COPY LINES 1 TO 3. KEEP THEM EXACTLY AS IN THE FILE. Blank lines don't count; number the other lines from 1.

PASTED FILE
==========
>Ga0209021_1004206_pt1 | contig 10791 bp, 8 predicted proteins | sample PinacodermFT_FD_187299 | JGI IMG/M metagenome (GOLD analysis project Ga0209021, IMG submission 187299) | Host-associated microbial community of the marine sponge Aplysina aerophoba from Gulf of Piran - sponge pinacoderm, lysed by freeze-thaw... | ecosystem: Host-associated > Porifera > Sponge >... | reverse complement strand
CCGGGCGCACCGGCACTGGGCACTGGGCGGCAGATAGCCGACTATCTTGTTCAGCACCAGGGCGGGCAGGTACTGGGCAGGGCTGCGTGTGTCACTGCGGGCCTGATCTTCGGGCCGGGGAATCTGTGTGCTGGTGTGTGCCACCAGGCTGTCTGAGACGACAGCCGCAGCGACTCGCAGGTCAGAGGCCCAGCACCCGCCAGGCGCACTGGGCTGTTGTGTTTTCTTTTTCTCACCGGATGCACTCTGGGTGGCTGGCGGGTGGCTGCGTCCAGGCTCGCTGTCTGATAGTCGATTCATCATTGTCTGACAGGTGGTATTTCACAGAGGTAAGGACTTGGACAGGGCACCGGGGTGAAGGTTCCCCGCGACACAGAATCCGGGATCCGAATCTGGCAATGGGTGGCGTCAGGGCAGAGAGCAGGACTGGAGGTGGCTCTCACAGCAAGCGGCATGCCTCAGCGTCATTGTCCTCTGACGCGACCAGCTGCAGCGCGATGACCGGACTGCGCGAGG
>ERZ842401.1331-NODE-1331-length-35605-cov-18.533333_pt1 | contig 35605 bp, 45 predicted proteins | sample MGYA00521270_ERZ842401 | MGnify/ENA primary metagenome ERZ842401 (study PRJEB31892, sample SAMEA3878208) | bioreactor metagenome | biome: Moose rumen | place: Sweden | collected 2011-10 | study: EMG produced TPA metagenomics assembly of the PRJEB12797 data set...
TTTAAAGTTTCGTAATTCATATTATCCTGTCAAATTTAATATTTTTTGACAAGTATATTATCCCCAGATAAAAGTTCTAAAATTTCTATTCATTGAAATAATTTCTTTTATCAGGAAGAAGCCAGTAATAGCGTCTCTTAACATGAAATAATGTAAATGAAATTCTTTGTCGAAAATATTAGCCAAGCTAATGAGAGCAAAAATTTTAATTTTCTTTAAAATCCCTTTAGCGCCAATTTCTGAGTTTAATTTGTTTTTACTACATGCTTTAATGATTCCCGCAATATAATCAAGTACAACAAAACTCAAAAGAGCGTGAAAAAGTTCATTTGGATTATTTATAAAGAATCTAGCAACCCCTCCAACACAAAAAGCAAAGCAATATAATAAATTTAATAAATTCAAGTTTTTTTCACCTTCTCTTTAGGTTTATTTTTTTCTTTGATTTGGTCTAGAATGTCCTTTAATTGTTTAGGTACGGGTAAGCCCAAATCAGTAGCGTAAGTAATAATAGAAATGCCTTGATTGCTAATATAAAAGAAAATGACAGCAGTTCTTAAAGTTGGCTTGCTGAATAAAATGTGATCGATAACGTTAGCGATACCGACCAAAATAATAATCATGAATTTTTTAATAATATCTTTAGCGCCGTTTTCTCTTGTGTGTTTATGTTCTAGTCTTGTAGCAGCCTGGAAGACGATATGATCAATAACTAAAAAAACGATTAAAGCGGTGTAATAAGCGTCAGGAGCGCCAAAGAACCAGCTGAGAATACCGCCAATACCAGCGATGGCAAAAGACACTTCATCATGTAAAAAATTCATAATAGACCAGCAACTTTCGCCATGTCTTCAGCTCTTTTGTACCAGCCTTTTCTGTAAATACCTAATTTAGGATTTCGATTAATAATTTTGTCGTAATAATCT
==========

>Ga0209021_1004206_pt1 | contig 10791 bp, 8 predicted proteins | sample PinacodermFT_FD_187299 | JGI IMG/M metagenome (GOLD analysis project Ga0209021, IMG submission 187299) | Host-associated microbial community of the marine sponge Aplysina aerophoba from Gulf of Piran - sponge pinacoderm, lysed by freeze-thaw... | ecosystem: Host-associated > Porifera > Sponge >... | reverse complement strand
CCGGGCGCACCGGCACTGGGCACTGGGCGGCAGATAGCCGACTATCTTGTTCAGCACCAGGGCGGGCAGGTACTGGGCAGGGCTGCGTGTGTCACTGCGGGCCTGATCTTCGGGCCGGGGAATCTGTGTGCTGGTGTGTGCCACCAGGCTGTCTGAGACGACAGCCGCAGCGACTCGCAGGTCAGAGGCCCAGCACCCGCCAGGCGCACTGGGCTGTTGTGTTTTCTTTTTCTCACCGGATGCACTCTGGGTGGCTGGCGGGTGGCTGCGTCCAGGCTCGCTGTCTGATAGTCGATTCATCATTGTCTGACAGGTGGTATTTCACAGAGGTAAGGACTTGGACAGGGCACCGGGGTGAAGGTTCCCCGCGACACAGAATCCGGGATCCGAATCTGGCAATGGGTGGCGTCAGGGCAGAGAGCAGGACTGGAGGTGGCTCTCACAGCAAGCGGCATGCCTCAGCGTCATTGTCCTCTGACGCGACCAGCTGCAGCGCGATGACCGGACTGCGCGAGG
>ERZ842401.1331-NODE-1331-length-35605-cov-18.533333_pt1 | contig 35605 bp, 45 predicted proteins | sample MGYA00521270_ERZ842401 | MGnify/ENA primary metagenome ERZ842401 (study PRJEB31892, sample SAMEA3878208) | bioreactor metagenome | biome: Moose rumen | place: Sweden | collected 2011-10 | study: EMG produced TPA metagenomics assembly of the PRJEB12797 data set...